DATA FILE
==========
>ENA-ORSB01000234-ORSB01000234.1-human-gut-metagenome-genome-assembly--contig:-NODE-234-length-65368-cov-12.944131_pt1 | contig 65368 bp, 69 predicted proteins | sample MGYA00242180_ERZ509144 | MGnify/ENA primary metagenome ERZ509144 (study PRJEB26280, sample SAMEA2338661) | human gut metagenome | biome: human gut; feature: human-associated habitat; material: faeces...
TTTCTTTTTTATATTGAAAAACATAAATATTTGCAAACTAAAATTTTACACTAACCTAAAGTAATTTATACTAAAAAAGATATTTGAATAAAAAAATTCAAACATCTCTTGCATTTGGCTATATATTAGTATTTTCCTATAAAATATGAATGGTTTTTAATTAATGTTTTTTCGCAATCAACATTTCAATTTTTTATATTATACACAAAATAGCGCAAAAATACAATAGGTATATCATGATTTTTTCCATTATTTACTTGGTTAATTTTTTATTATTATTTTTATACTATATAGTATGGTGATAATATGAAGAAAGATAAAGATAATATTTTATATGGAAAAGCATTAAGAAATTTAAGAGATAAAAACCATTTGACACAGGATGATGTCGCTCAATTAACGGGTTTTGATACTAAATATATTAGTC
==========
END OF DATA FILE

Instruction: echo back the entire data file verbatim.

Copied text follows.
>ENA-ORSB01000234-ORSB01000234.1-human-gut-metagenome-genome-assembly--contig:-NODE-234-length-65368-cov-12.944131_pt1 | contig 65368 bp, 69 predicted proteins | sample MGYA00242180_ERZ509144 | MGnify/ENA primary metagenome ERZ509144 (study PRJEB26280, sample SAMEA2338661) | human gut metagenome | biome: human gut; feature: human-associated habitat; material: faeces...
TTTCTTTTTTATATTGAAAAACATAAATATTTGCAAACTAAAATTTTACACTAACCTAAAGTAATTTATACTAAAAAAGATATTTGAATAAAAAAATTCAAACATCTCTTGCATTTGGCTATATATTAGTATTTTCCTATAAAATATGAATGGTTTTTAATTAATGTTTTTTCGCAATCAACATTTCAATTTTTTATATTATACACAAAATAGCGCAAAAATACAATAGGTATATCATGATTTTTTCCATTATTTACTTGGTTAATTTTTTATTATTATTTTTATACTATATAGTATGGTGATAATATGAAGAAAGATAAAGATAATATTTTATATGGAAAAGCATTAAGAAATTTAAGAGATAAAAACCATTTGACACAGGATGATGTCGCTCAATTAACGGGTTTTGATACTAAATATATTAGTC